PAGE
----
Greece (or, “The Summary”)

We got back in Athens and headed to a mall to do some shopping. At the airport, we stocked up on a few other things we can’t get in Egypt before hopping back on the plane.

Athens, Santorini, and Naxos were all very different and unique experiences. But overall, Greece was amazing. (Seriously, click those links.)

We had a few observations. Ronnie had a shower thought (while we were hiking in Santorini, not actually while showering) that we probably wouldn’t have appreciated it nearly as much if we didn’t live in Egypt. In the Tri-Cities, we had easy access to good food, good wine, good views, etc., but those things are far, far harder to come by in Egypt. For me, even the difference in air quality was immediately noticeable when we got off the plane. Thank you, Egypt, for putting us in a geographical and financial position where we can actually travel, but also for altering our perspective to allow us to enjoy it even more!

There was, however, so much about Greece that was similar to Egypt, just a bit better. The food is similar, the people are just as nice. The markets, the scooters that zoom everywhere, and the somewhat lazier way of life and concept of “punctuality” all reminded us a little of Alexandria. It must just be a Mediterranean thing. Even the old, crumbling buildings reminded us of Egypt at times.

I was very glad to be there during the off season. I can just imagine how crazy it would be during the summer. Already, Monastiraki Square in Athens was a madhouse! It was disappointing that there were so many things closed on Naxos, but I guess that’s the price we pay for having beaches all to ourselves.

The other great thing about Greece — and probably the greatest thing of all —  is that we only live a 2-hour flight away and that means that it is quite affordable. Like, really affordable. We would happily go back any time; in fact, we’re kind of already planning to.

Naxos

Our final stop in Greece was on Naxos. The differences between Naxos and Santorini were huge. Naxos is much bigger so there were more people actually living there. Santorini was obviously thriving off of tourism and not much else. Unfortunately, we were on Naxos one week too early. Many of the restaurants, shops, and rental places were still closed. The buses weren’t even running yet.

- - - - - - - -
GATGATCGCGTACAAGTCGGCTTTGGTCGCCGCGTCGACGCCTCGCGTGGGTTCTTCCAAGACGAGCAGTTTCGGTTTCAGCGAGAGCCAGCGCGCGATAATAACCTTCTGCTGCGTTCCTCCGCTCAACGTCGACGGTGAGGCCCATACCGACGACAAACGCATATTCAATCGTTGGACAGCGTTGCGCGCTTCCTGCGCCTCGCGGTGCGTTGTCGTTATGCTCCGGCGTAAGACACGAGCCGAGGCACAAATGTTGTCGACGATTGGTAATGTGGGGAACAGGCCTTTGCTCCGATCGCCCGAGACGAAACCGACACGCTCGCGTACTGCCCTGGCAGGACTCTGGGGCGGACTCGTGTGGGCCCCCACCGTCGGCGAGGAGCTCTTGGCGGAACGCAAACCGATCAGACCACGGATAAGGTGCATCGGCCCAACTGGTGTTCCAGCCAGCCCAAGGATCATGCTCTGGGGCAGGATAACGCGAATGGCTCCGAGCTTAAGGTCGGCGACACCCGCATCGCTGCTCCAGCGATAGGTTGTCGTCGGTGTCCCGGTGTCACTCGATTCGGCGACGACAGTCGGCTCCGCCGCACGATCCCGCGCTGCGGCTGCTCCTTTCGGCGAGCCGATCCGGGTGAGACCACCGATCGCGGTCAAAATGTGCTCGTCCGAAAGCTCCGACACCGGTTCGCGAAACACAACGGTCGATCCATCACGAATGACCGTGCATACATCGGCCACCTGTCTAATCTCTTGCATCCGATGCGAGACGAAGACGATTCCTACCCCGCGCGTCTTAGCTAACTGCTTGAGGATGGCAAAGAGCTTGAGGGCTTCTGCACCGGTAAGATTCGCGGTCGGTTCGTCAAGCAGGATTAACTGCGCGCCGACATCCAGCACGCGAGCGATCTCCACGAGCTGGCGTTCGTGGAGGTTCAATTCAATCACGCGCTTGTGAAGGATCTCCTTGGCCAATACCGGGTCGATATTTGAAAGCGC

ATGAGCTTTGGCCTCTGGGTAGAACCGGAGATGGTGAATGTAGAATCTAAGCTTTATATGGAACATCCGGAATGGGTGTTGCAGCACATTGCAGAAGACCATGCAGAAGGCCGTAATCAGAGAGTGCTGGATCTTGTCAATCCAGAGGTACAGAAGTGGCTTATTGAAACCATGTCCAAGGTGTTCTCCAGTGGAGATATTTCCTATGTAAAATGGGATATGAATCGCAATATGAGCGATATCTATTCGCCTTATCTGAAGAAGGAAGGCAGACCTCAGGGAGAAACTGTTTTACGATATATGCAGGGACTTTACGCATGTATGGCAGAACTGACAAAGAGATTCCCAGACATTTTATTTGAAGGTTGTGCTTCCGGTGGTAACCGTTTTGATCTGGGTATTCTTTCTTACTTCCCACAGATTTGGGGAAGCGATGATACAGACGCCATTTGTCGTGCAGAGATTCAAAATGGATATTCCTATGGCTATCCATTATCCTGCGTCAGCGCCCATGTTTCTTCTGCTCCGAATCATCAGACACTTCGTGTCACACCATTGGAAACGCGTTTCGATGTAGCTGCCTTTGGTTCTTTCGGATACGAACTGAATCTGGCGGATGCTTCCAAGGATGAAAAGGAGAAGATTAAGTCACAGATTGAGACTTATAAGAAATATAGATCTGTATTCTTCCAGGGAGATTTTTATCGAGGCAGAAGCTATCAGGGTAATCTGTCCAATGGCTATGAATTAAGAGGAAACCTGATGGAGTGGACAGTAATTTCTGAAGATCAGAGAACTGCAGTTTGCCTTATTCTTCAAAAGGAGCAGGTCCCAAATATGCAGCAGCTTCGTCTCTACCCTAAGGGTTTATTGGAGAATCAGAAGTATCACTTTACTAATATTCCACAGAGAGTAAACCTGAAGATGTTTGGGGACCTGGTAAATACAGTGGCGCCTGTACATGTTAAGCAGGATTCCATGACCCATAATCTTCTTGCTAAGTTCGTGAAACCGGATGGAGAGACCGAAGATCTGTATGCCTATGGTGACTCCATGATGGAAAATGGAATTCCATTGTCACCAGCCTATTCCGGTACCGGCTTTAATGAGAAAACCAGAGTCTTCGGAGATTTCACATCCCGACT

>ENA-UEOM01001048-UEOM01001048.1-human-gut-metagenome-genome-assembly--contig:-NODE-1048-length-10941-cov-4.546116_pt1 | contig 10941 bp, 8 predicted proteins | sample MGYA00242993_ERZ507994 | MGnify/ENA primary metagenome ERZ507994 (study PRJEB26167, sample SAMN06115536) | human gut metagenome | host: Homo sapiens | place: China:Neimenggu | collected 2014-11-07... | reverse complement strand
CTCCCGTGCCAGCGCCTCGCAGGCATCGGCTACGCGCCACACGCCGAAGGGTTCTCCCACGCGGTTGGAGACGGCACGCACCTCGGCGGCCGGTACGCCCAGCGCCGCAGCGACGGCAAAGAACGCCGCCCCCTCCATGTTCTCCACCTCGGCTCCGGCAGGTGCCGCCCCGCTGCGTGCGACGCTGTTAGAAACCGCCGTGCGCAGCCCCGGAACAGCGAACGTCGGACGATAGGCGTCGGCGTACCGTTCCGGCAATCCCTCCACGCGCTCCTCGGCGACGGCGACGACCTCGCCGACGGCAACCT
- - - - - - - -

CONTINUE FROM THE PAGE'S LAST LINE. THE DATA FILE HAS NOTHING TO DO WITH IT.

Thanks to my wonderful husband, we booked an extra nice place to stay here in the town Agia Anna. The apartment was so lovely with a view straight out to the beach.

The first day there we decided to rent a couple scooters and drove them to Plaka. This is one of the best beaches in Greece according to the internet and we had it almost completely all to ourselves. Then we decided to head back to the port. There we wandered through the streets and made our way to find the Portara. That night we ate the Gorgona Greek tavern where it seemed the local fisherman came to hang out after work. I had fish souvlaki (we found out this just means on a skewer) and it was amazing, and Ronnie has mussels saginaki.

The second day after returning our scooters we walked to the beach and got some sunbathing in. Ronnie went swimming, but it was a bit too cold for me to get all the way in. That night we ate at a restaurant just on the beach. As we sat there, more and more people showed up and gathered around the TV to watch the football match. Again, it reminded me very much of Egypt.

The third day we got up early and caught our ferry back to the mainland. Out of the three ferries we took, this one was the worst. The first, from Piraeus to Santorini, was amazing. Ronnie upgraded us to a cabin so we could pass some of the eight hours with a nap. The second, from Santorini to Naxos, was on the exact same boat making its return trip to Piraeus, but the trip was shorter and the boat less crowded, so we roughed it in the regular areas. The third, back to Piraeus, was with a different company (because the first would have gotten us to Piraeus at about the same time our flight would have left), and it was just bad. The boat shook the entire time, the staff was incredibly rude all around, and the food was horrendous! Moral: use Blue Star Ferries, not Hellenic Seaways.

Of all the places we went to, Naxos is the one I want to go back to. There was so much of the island that we didn’t see — ruins, caves, monasteries, etc., mainly because we had no way of getting there.

(In case you missed the links above, Santorini is here, photos are here, and the summary is here.)